The Niagara Frontier Transportation Authority on Monday approved a 2006-07 budget that does not increase fares or airport fees.
The $162.1 million budget, which goes into effect Saturday, is up 8.9 percent over the current 2005-06 fiscal year budget. But fares and fees will hold steady because of an anticipated 5 percent increase in passengers at Buffalo Niagara International Airport, a 1 percent increase in Metro Bus and Rail ridership and an 11.1 percent rise in state operating assistance, said NFTA Executive Director Lawrence M. Meckler.
"We're anticipating another strong year where we can continue to provide a high level of service to the community and move ahead on all our initiatives," Meckler said.
The budget, which received unanimous approval, includes a net increase of six full-time staffers, primarily airport employees, and 21 new, part-time positions, the majority of which are Metro Bus and Rail workers. The total NFTA work force will number 1,481 full-time employees and 67 part-timers.
While holding the line on fares, the transportation agency is expanding services on three of its bus routes. Starting this week, Route 14/Abbott will be extended to Southgate Plaza during off-peak/weekday hours. Route 36/Hamburg will now serve the Buffalo Lakeside Commerce Park seven days a week; and the Route 51/Military North route will be extended to the Niagara University campus.
The new fiscal year also will mark the first time all non-union NFTA staffers, who include the authority's top managers and executives, will be required to pay a portion of their health insurance cost. The employees will contribute either 10 percent of the cost of the coverage or 1.5 percent of their salaries, whichever is lower, toward their health premiums.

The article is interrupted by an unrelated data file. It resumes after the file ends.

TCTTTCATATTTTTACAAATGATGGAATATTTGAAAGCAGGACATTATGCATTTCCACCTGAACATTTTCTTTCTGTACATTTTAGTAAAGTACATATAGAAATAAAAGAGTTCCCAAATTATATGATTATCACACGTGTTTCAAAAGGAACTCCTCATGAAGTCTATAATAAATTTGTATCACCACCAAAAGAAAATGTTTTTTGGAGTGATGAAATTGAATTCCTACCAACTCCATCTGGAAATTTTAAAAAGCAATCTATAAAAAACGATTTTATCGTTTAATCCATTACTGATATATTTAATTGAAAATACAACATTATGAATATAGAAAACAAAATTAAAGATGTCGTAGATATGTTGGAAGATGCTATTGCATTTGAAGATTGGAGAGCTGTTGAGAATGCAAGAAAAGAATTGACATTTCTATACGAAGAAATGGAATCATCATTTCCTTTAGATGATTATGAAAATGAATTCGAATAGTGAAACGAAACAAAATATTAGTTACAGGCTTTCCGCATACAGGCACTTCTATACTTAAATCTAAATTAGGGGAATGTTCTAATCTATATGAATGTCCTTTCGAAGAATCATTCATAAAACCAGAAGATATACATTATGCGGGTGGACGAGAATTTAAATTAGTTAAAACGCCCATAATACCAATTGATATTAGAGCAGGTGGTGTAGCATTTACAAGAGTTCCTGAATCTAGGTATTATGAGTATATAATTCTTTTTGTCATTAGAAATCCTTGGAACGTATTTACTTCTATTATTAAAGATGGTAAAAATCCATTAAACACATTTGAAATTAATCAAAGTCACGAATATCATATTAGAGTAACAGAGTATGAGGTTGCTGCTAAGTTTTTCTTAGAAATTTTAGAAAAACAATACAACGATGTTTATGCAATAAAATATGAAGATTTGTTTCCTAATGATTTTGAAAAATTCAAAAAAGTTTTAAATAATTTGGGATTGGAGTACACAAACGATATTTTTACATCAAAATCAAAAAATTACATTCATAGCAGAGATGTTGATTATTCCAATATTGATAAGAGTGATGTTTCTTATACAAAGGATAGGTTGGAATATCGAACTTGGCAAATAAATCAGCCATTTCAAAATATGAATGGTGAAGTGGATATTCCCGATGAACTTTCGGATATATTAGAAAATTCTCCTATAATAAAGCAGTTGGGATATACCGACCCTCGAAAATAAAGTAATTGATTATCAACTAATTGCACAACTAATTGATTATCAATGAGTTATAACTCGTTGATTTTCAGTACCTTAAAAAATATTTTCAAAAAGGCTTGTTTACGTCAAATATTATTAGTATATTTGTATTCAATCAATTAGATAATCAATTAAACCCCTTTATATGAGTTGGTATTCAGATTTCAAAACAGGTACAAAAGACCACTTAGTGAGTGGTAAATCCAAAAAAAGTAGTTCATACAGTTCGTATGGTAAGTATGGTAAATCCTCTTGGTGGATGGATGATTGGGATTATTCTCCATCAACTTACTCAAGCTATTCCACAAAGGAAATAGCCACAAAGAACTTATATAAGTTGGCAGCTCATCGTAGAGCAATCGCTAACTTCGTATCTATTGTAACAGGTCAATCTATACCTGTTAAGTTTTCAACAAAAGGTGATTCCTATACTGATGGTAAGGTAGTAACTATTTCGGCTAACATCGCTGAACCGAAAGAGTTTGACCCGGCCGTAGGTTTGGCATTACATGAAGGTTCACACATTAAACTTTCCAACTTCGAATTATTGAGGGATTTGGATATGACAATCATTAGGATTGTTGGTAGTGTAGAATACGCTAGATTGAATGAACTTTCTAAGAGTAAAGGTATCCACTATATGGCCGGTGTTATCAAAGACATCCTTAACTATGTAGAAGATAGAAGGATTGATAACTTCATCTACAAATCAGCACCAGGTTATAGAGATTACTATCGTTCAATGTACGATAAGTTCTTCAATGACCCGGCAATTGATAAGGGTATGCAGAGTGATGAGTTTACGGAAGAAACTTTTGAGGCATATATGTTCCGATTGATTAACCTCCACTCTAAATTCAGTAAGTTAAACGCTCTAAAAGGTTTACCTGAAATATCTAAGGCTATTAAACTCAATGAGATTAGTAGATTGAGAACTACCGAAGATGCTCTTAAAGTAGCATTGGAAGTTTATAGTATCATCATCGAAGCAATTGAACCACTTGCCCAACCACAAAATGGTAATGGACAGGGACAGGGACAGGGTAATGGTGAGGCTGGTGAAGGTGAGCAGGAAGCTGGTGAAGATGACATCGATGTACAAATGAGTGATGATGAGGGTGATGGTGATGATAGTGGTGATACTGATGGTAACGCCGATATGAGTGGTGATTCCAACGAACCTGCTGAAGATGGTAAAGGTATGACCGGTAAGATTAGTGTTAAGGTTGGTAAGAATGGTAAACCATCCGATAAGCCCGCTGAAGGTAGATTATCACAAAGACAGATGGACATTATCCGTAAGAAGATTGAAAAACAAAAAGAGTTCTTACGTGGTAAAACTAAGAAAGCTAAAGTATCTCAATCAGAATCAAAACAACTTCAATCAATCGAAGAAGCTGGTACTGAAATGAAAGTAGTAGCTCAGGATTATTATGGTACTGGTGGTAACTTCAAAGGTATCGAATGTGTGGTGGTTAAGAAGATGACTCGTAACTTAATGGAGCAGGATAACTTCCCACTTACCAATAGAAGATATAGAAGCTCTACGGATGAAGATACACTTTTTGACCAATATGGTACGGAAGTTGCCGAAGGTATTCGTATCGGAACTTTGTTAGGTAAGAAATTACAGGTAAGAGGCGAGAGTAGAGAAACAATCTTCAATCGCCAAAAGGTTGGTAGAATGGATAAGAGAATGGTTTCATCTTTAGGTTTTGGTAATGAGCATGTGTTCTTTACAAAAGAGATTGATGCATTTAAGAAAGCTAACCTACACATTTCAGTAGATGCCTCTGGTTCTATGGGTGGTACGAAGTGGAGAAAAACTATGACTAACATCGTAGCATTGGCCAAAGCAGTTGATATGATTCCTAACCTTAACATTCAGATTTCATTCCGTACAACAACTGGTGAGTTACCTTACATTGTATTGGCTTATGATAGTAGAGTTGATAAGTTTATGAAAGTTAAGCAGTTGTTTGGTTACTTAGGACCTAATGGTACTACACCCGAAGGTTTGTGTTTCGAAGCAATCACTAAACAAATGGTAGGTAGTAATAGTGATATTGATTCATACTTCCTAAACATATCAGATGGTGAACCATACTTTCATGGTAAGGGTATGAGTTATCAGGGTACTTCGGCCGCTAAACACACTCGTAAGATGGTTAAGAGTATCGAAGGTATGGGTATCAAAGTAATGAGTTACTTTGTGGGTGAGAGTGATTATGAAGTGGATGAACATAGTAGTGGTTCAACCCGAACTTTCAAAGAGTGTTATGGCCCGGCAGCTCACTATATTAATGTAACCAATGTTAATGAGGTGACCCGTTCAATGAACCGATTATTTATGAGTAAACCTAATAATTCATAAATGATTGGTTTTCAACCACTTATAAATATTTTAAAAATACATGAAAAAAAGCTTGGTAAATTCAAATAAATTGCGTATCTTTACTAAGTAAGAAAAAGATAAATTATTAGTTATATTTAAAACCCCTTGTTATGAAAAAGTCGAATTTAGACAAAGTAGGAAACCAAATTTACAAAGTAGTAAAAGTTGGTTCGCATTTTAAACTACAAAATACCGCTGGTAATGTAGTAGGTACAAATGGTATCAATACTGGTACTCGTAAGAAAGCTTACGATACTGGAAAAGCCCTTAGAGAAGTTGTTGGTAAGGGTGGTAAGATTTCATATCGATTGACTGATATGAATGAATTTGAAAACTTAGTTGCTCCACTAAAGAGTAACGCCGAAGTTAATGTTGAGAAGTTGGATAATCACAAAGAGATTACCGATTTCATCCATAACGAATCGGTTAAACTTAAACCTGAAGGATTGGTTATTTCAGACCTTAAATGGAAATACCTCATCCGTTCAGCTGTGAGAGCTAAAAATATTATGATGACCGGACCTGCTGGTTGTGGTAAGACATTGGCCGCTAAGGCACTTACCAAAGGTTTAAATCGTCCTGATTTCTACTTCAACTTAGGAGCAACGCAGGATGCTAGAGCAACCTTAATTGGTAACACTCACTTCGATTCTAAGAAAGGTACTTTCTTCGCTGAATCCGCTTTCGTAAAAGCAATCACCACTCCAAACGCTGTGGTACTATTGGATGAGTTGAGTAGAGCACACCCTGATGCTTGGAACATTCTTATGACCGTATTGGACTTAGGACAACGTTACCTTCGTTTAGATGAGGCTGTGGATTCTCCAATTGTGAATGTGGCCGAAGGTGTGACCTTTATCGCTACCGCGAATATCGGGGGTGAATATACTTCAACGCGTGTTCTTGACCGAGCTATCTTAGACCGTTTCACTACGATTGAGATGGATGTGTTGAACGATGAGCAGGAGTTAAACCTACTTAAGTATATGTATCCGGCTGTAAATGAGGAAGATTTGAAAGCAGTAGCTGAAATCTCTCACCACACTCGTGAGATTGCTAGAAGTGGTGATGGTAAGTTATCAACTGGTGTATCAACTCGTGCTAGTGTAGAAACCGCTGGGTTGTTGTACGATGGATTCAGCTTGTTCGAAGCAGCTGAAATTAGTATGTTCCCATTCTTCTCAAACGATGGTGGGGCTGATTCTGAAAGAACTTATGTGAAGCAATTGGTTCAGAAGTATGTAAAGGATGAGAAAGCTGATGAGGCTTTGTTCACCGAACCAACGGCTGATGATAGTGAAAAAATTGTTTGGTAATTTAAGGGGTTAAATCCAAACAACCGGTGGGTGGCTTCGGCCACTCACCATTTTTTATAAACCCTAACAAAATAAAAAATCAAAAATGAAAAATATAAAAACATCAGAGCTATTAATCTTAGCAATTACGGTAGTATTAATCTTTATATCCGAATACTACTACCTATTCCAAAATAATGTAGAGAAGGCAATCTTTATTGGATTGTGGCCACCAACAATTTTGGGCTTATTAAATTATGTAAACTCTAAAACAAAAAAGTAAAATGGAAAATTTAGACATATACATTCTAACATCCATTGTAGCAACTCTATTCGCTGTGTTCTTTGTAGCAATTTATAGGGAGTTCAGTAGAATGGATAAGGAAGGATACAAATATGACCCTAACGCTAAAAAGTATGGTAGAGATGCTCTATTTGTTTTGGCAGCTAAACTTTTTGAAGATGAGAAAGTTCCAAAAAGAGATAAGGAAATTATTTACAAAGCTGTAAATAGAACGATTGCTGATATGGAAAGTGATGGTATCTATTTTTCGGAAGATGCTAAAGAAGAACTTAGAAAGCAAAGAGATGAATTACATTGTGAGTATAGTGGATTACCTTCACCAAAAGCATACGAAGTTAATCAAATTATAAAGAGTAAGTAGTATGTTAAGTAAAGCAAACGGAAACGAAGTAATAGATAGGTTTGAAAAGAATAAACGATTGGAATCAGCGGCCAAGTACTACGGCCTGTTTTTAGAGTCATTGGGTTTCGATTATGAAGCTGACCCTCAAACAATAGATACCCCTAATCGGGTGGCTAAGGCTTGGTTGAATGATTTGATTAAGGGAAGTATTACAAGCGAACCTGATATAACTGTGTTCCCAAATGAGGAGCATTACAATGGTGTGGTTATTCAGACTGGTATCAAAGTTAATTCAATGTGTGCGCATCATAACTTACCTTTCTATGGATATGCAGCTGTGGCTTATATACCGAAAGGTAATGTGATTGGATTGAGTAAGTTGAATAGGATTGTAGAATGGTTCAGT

The health coverage policy change is expected to trim about $120,000 off insurance costs for those 118 workers.
In other action, the NFTA board of commissioners approved a revised contract to sell the NFTA Boat Harbor and Gallagher Beach to the state Office of Parks, Recreation and Historic Preservation. Under the restructured contract, the NFTA still will receive $4 million for the outer harbor properties, but $1 million of it will be set aside to cover any unforeseen environmental issues at the sites.
Those funds are in addition to $1 million the state is placing with the National Historic Trust to cover remediation expenses.
Meckler said he expects the revamped contract should speed conclusion of the property transaction, a deal that was first announced in February 2004.
"This still needs to be approved by the attorney general and comptroller, but this is the final deal and it should be complete soon," Meckler said.
NFTA crews will install docks and get the facilities ready for the upcoming recreational season if the deal is not consummated in the next few weeks.
The board also gave one-year contract extensions to Fieri of WNY to run the Boat Harbor Restaurant and Olson Brothers Marine to run the Boat Harbor Marine Sales Shop and boat storage facility adjacent to the Bell Slip.